Could 2017 be the year that Kentucky—one of only seven states without charter schools—finally gets a charter school law?
Since the election, charter-friendly Republicans will have firm control both chambers of the legislature and the governor’s mansion. And now the state board of education —signaling a recognition that another legislative push for charters is likely—has approved a set of recommendations for state lawmakers, according to local media outlets.
Among the board’s recommendations: school districts should have the power to authorize new schools, and that only nonprofit groups should not be allowed to operate schools.
Legislators and advocates have been trying to pass a charter school law in Kentucky for years, including an attempt last year to create a pilot program limited to just two counties.
Adopting a charter law 25 years after the first one was passed in Minnesota gives Kentucky lawmakers the tools to create a strong sector, Kentucky Education Secretary Hal Heiner told WCPO, an ABC affiliate station in Cincinnati.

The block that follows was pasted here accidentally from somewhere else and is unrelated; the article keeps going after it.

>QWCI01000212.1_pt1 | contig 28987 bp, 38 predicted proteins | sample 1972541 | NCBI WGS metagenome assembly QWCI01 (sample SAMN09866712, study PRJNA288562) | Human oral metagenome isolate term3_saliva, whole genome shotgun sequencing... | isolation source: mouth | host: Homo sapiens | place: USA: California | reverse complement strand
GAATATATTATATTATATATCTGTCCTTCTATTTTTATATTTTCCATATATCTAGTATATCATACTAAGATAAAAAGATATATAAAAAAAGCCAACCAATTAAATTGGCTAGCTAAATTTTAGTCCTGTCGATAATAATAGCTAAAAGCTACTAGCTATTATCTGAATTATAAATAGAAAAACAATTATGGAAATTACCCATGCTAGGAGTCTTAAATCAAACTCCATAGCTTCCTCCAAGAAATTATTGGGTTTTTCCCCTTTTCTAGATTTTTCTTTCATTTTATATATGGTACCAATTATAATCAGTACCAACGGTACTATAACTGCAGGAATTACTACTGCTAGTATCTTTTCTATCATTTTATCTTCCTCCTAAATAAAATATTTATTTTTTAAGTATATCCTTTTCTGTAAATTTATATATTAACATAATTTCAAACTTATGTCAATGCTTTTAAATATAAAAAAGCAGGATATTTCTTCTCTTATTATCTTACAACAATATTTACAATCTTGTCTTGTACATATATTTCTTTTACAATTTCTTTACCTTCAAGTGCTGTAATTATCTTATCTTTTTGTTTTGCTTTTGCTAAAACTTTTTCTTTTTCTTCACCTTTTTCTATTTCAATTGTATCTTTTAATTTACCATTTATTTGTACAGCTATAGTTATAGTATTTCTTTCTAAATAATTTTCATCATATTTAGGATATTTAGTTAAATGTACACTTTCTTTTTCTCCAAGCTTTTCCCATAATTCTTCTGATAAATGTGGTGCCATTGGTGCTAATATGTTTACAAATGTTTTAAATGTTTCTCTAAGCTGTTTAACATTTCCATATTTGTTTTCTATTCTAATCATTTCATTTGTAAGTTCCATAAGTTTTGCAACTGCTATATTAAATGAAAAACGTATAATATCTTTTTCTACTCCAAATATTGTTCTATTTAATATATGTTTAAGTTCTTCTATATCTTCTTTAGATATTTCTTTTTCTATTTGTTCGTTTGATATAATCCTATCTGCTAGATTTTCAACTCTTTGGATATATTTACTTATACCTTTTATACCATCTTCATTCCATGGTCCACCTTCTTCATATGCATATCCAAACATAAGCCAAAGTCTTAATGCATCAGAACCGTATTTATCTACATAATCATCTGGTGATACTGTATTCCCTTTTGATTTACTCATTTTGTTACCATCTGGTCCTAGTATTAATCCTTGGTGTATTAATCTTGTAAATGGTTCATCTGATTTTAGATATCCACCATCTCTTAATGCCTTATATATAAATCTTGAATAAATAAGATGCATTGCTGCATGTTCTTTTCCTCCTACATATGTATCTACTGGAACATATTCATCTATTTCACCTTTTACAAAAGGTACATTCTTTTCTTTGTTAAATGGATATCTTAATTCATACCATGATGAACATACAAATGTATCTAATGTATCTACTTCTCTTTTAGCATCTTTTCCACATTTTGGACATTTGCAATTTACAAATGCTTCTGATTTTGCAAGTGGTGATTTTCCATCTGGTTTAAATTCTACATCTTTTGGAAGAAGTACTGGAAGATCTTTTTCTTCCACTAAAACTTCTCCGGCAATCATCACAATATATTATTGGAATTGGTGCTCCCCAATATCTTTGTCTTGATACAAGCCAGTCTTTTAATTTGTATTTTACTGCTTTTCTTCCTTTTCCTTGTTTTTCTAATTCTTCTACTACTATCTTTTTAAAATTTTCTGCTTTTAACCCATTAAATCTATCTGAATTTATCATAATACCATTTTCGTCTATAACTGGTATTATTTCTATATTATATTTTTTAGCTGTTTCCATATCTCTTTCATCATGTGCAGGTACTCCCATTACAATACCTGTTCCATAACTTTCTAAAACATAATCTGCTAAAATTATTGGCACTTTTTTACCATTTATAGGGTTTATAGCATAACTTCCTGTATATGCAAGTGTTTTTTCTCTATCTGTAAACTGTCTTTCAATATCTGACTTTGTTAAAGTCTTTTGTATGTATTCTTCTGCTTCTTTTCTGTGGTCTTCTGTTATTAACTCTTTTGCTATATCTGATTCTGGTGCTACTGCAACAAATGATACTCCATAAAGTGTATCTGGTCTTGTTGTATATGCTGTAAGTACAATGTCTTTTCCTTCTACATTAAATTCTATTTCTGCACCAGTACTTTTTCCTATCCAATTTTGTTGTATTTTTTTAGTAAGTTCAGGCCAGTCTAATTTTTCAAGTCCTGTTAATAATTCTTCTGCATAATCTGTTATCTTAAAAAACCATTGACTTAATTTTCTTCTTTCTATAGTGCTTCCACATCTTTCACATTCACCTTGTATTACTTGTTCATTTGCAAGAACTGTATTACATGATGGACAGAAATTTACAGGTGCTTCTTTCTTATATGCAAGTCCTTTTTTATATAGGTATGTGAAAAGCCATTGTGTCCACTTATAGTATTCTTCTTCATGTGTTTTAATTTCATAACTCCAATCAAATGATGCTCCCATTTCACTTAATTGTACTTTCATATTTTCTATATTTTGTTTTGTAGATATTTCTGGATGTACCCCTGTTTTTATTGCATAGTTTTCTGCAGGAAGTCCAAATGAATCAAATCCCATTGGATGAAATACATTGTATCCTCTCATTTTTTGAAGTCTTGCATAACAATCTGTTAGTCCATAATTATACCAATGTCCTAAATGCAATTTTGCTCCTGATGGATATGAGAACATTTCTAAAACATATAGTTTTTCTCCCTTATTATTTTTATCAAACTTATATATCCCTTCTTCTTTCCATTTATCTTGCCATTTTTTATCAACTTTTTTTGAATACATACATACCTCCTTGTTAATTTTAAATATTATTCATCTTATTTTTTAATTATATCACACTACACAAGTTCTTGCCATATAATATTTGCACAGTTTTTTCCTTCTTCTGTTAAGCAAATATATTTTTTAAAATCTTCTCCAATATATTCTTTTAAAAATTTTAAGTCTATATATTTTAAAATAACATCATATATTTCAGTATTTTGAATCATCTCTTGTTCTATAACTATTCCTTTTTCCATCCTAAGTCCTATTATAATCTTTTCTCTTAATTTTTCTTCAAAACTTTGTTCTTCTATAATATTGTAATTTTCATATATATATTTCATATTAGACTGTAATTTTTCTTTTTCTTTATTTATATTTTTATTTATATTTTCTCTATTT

“Our hope in Kentucky, if we were to have that possibility and become the 44th state to have charters, is that would we pick from the highest-performing states’ legislation,” he said.
Forty-three states plus the District of Columbia have charter school laws, the most recent adopter being Alabama which passed a law in 2015. Charter advocates nationally have had pegged Kentucky as one of the states most likely to adopt charter schools next.
Of states that don’t currently allow charter schools to open—including Montana, Nebraska, North Dakota, South Dakota, West Virginia, and Vermont—most are largely rural and have been resistant to other forms of school choice such as vouchers for private schools.
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A version of this news article first appeared in the Charters & Choice blog.